A perceptive and humanitarian friend of mine, returning from a recent trip to the Middle East, decried what he perceived of as the outrageous treatment accorded Muslim women. He urged that our nation take bold action to somehow change this. I was initially inclined to support him, for he has done much good in his life. Before doing so, I decided to briefly examine our own nation's history regarding women and minorities.
It was not until 1948 that the liberal California Supreme Court ruled that Asians and other minorities had the right to marry Caucasians. Three dissenting judges, however, in an emotional eleven-thousand-word opinion, defended such a prohibition. They stated that those who seek intermarriage "come from the dregs of society" and that all nonwhites are "by nature physically and mentally inferior to Caucasians."
Less than one generation ago, blacks were denied the right to vote in eleven southern states. At the same time, virtually every American law firm, including the so-called "pillars of our society," prohibited women from becoming partners. Most also excluded Jews, and all excluded gays.
At the time Kennedy was President, some states made it a crime to sell contraceptives. Almost all states made it a felony to have an abortion, even if the pregnancy was the result of incest. And even the poorest American male was granted the "unalienable" right to rape any woman he had been married to--even if the two were legally separated.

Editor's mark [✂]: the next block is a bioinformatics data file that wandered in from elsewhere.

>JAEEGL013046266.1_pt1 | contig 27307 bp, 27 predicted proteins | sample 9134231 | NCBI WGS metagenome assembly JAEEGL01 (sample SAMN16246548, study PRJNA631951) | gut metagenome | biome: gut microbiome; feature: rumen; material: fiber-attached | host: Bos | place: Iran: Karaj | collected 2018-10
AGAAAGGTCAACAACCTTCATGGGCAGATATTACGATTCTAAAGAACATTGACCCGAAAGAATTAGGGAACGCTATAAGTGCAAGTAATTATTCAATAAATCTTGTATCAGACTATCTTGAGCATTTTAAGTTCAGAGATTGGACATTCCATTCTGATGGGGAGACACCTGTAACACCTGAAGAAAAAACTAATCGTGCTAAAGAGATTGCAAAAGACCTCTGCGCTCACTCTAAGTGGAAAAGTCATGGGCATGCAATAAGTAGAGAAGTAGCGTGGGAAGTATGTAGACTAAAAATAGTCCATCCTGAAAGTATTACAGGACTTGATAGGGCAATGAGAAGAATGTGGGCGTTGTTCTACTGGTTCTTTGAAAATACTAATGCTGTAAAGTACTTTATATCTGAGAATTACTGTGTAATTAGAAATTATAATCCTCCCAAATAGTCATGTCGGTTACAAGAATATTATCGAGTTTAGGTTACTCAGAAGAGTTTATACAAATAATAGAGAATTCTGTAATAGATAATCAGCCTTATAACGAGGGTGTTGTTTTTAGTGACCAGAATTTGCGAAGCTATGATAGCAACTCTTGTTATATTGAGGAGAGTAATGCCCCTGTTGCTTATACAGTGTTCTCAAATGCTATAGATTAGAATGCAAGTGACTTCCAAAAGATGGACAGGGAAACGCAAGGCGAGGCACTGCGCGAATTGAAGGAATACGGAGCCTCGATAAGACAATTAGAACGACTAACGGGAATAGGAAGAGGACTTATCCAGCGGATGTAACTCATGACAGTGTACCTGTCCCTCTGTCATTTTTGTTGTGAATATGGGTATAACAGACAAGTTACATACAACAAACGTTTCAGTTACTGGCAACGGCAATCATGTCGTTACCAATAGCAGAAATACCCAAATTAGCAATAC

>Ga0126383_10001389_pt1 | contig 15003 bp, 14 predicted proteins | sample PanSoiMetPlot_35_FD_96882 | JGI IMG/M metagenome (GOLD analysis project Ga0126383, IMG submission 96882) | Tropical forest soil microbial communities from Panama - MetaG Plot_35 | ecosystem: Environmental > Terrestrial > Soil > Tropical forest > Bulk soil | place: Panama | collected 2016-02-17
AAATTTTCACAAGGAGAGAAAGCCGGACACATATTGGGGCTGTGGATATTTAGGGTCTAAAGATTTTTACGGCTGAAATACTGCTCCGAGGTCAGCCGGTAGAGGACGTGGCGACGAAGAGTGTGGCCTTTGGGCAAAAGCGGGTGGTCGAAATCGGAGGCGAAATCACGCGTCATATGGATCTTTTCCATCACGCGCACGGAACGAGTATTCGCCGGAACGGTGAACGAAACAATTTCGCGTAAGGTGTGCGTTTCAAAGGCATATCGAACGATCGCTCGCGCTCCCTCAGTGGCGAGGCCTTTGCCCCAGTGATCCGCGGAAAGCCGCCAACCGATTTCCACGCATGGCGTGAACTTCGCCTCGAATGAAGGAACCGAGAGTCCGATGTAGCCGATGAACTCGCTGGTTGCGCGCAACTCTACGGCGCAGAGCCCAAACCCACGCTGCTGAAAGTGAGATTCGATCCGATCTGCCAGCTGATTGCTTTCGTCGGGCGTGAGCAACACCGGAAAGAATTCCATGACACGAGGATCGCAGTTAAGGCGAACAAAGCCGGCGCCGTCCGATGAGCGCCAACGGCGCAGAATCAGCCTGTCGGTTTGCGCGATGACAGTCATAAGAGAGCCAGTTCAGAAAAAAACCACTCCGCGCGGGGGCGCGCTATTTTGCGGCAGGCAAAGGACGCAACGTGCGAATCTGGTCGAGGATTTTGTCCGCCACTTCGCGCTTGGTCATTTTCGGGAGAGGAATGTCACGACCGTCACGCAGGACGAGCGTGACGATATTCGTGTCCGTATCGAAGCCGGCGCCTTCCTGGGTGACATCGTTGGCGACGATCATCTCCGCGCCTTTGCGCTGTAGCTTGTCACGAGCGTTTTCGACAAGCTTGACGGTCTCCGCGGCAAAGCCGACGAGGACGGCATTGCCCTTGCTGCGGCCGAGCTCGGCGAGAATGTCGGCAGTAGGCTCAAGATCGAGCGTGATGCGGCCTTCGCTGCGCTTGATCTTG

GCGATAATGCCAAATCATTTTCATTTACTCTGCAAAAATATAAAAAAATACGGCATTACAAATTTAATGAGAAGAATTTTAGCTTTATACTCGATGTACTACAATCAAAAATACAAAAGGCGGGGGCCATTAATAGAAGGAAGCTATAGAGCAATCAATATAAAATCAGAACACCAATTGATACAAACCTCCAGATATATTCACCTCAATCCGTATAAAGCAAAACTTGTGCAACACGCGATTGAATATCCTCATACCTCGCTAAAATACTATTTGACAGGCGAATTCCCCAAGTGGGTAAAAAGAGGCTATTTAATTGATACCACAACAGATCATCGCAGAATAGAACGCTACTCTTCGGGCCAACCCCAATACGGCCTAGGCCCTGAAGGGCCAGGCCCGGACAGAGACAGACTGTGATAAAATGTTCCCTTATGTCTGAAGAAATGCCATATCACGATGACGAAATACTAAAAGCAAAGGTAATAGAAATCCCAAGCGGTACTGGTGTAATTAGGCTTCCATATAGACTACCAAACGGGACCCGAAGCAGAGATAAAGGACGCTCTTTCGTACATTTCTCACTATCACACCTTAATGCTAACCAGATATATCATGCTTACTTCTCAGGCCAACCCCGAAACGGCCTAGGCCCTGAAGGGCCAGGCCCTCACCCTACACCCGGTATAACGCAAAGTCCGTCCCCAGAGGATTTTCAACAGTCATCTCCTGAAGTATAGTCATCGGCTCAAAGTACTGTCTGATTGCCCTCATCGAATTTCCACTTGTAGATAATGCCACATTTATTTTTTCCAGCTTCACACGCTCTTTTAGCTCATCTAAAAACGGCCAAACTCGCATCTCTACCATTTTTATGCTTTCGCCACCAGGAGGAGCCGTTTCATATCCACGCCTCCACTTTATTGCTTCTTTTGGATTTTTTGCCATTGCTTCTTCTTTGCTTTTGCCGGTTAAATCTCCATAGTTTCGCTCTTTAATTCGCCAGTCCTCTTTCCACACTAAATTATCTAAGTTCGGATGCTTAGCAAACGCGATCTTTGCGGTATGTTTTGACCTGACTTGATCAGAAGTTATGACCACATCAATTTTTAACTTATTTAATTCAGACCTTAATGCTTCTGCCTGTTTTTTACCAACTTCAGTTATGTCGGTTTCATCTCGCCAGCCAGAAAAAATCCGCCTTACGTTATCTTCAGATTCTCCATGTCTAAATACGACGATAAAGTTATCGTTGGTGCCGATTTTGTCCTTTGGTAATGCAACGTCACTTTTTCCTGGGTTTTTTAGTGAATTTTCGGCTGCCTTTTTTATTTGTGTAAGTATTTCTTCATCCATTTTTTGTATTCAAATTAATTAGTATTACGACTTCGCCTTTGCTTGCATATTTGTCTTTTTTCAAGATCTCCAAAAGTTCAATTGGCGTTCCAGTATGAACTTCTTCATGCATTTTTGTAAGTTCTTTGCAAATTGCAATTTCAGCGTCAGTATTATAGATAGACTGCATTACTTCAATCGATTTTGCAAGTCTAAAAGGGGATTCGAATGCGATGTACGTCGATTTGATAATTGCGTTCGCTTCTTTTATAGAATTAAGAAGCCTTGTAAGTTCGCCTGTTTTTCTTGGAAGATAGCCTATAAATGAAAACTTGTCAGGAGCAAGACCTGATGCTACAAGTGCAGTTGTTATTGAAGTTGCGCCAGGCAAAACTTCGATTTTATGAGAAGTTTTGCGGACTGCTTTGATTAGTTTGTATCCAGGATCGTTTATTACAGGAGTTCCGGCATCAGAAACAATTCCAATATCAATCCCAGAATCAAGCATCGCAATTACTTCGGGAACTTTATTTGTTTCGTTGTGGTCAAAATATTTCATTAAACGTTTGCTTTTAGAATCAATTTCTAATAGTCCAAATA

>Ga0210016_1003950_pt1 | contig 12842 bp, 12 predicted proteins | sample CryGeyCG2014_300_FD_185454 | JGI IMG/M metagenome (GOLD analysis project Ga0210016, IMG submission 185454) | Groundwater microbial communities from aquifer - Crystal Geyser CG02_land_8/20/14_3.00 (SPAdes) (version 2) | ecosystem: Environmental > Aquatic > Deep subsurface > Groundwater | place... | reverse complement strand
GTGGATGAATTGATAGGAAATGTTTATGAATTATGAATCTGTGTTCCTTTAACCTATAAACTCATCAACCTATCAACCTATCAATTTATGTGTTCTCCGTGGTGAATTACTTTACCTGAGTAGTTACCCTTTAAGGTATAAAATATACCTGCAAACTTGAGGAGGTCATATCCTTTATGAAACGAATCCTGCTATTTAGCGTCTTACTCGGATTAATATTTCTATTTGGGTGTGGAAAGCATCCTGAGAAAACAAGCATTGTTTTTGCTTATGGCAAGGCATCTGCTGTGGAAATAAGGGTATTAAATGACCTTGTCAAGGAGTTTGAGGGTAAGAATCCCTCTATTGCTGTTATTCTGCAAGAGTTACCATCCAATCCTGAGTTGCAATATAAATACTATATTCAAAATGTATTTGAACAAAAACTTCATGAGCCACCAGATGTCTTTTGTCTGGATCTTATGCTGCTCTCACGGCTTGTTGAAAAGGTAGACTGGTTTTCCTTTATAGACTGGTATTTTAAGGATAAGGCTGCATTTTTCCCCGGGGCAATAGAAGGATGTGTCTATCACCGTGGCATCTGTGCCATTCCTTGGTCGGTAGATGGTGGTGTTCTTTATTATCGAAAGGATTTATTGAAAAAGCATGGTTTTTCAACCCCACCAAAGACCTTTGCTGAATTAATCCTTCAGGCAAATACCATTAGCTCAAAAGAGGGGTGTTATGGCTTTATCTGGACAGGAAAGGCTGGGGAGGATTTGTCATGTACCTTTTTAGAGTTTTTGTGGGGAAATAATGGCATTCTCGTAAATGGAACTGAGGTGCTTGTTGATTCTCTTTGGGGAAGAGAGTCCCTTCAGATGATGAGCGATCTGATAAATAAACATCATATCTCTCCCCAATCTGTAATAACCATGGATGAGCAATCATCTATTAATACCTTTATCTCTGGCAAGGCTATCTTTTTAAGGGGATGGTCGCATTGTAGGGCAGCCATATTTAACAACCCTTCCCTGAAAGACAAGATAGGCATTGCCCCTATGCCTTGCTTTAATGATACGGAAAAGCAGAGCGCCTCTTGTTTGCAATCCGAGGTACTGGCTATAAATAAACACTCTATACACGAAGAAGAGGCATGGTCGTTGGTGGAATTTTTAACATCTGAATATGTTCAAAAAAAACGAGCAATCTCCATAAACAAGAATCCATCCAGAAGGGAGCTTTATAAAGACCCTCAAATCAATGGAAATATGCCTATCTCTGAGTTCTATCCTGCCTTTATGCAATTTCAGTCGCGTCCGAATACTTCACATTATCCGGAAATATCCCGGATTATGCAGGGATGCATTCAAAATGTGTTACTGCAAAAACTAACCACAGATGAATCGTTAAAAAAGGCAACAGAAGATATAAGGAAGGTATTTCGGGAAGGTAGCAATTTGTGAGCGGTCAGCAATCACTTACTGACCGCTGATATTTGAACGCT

Obviously, the problem is that most of our opinions about other cultures are based on our own local and often peculiar values that have no absolute or permanent reality. It is such opinions, often held with absolute righteousness, that have made it so easy for nations to go to war with each other. We may feel today that we are right about how women should be treated. But the chances are that our own grandchildren will someday consider our present "acceptable" behavior outrageous and unjust in this matter, and probably many others.
Two Generations Ago
Consider what made sense to our grandparents sixty years ago, during the mid-twenties:
¥ Women, after 130 years of exclusion, had just been given the right to vote.
¥ The U.S. Constitution made the sale of alcohol illegal; the penalty was prison.
¥ Oral sex between consenting adults was punishable by a lengthy prison term.
¥ Asians were denied the right to own property.
¥ Any public library could ban books for religious, political, or sexual reasons, and they did.
¥ There were no social security or unemployment insurance benefits.
¥ There were no home mortgages that lasted more than five years, and savings deposits were not insured.
¥ An employer who disagreed with his employees organizing a union could generally use brute force to block the union.